“What’s going to happen next?!” squealed a young girl to Danielle, who was reading a book out loud about a frog learning to play T-ball.
“I’m not sure,” said the St. Joseph’s Indian School staff member. “Let’s turn the page and find out!”
This scene from the first grade class is a glimpse into the new school reading program, launched last fall. The program is called Yawa, the Lakota word for Read.
During Yawa time, students and staff are asked to stop all activity and read. Students get to choose their own reading materials and are encouraged to read for pleasure. Meaning, for approximately 15 minutes every day, students can have adventures with the likes of fearless Percy Jackson and Anne with an E, or even whimsical characters such as Winnie the Pooh and The Lorax.
Guest readers will also be dropping into classes from time to time to share their favorite books with students — proving that even adults still enjoy reading a good book.
But of course, there are also other unseen goals for the program. The goal of Yawa is to increase student reading proficiency, improve students’ motivation to read and facilitate overall language development. Reading programs such as this have proven to increase reading comprehension, which helps students better understand the books they are reading, but also math and science problems. It also supports students building the inner belief that they are good readers, which can improve overall academic achievement.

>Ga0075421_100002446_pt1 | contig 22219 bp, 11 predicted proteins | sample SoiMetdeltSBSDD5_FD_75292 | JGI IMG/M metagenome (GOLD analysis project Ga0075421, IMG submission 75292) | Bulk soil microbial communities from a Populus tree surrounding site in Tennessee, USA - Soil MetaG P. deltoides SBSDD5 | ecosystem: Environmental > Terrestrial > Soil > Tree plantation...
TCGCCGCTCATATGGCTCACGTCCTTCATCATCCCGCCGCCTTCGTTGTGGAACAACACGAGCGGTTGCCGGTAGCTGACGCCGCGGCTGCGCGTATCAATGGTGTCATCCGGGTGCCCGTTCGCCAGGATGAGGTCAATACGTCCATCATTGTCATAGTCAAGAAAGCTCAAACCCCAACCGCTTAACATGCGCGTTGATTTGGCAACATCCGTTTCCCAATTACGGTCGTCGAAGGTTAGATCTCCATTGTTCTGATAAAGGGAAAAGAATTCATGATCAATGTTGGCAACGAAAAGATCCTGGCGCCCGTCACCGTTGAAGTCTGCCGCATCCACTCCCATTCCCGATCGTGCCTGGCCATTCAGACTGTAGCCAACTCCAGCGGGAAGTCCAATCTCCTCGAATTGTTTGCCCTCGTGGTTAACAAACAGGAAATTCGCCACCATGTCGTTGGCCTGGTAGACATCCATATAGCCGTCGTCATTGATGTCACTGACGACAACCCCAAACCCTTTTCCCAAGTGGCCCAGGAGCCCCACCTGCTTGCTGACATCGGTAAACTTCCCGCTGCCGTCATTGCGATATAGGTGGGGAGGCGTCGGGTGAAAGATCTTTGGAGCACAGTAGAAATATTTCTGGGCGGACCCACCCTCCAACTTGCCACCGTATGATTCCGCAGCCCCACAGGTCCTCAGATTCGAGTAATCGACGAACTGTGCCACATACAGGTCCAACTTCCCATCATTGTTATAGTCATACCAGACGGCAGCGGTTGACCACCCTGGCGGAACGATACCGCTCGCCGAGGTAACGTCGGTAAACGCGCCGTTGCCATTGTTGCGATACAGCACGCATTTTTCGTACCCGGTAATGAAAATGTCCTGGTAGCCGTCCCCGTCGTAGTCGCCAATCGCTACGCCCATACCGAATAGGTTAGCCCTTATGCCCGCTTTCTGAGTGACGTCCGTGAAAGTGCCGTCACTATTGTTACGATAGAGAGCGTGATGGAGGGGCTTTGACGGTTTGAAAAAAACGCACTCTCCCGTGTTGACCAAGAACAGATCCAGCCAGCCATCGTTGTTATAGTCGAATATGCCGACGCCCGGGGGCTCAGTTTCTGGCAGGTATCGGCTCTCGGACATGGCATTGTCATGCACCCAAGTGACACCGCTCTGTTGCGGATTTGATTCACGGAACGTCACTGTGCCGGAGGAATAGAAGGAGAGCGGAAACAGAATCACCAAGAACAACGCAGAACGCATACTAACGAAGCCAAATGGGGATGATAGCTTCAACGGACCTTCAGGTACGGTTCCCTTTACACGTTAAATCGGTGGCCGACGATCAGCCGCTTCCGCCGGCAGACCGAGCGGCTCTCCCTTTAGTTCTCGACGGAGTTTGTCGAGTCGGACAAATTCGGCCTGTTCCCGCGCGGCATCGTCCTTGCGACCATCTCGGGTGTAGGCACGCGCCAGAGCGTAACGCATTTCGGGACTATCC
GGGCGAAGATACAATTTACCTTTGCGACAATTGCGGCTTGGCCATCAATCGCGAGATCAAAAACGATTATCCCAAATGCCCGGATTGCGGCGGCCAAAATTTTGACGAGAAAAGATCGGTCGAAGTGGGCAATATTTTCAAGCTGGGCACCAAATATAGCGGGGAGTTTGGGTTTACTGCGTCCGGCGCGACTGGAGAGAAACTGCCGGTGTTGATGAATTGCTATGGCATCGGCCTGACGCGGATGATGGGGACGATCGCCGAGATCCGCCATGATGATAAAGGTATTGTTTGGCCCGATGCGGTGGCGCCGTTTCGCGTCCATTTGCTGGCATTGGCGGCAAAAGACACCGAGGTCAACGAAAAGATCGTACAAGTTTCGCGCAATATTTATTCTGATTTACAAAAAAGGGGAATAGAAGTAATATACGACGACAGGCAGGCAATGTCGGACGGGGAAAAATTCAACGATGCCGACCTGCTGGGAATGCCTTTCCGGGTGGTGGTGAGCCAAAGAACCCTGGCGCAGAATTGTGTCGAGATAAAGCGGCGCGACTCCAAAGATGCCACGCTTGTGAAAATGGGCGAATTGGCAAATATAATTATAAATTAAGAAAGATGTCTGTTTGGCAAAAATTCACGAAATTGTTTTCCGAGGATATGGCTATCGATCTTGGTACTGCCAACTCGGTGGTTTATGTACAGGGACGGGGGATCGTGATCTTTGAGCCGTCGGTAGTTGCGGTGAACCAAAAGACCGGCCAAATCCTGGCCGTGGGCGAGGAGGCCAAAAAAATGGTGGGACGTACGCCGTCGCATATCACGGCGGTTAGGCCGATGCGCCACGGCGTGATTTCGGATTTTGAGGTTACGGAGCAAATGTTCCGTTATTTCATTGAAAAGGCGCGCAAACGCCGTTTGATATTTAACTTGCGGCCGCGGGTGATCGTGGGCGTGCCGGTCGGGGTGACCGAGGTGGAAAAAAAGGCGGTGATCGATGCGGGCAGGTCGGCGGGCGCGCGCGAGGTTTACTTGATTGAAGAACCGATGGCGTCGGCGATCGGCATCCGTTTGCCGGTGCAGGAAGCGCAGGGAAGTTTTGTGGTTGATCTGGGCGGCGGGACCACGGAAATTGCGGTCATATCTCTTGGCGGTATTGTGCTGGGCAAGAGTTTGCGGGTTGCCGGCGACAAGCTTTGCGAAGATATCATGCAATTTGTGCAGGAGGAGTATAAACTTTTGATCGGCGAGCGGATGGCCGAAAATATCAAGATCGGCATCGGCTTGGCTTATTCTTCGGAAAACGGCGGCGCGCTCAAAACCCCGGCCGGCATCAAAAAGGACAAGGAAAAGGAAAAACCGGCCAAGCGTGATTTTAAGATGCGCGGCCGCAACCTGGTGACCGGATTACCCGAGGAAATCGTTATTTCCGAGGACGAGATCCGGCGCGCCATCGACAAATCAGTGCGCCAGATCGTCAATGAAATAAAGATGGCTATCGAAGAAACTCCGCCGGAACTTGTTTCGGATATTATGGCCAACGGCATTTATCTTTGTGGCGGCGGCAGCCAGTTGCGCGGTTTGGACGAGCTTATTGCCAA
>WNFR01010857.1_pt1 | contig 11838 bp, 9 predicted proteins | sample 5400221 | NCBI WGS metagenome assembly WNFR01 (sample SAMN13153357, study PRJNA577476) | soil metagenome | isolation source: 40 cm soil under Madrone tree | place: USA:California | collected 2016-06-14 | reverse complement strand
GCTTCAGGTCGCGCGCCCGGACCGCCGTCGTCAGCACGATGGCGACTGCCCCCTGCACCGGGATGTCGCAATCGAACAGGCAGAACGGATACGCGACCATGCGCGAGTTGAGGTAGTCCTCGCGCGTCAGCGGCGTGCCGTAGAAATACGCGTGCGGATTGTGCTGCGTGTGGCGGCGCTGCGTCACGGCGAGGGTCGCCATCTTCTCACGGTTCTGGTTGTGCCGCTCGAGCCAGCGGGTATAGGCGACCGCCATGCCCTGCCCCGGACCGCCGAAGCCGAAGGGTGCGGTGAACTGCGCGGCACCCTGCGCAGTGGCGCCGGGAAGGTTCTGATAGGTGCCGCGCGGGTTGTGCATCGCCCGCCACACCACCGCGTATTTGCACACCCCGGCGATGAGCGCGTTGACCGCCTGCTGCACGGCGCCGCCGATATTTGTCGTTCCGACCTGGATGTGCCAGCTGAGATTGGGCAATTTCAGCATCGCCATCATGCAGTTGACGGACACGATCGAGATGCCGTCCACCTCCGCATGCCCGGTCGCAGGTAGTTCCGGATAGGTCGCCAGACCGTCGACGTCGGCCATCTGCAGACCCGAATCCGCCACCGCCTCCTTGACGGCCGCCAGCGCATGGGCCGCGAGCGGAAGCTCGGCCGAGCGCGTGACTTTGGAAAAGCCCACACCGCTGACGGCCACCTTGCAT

“Of course we want students to excel as readers in the classroom, but we also simply want students to fall in love with reading. That way it is seen as something they enjoy rather than a chore,” said Sharmel, school principal.
Sure, 15 minutes of reading a day doesn’t sound like a lot, but it really adds up …
If a typical first grade student reads approximately 15 minutes/day, that student is on track to encounter 5.7 million words by the end of the twelfth grade. In comparison, kids who read less than 15 minutes/day are only likely to encounter 1.5 million words during the course of their schooling.
Thank you for being a supporter of student programs, like Yawa!
Did You Know …
Traditionally, the Lakota used stories and songs to entertain, as well as teach and inspire. Storytelling was how Native Americans passed down the history, heritage and traditions of their culture. Wówapi is the Lakota word for book.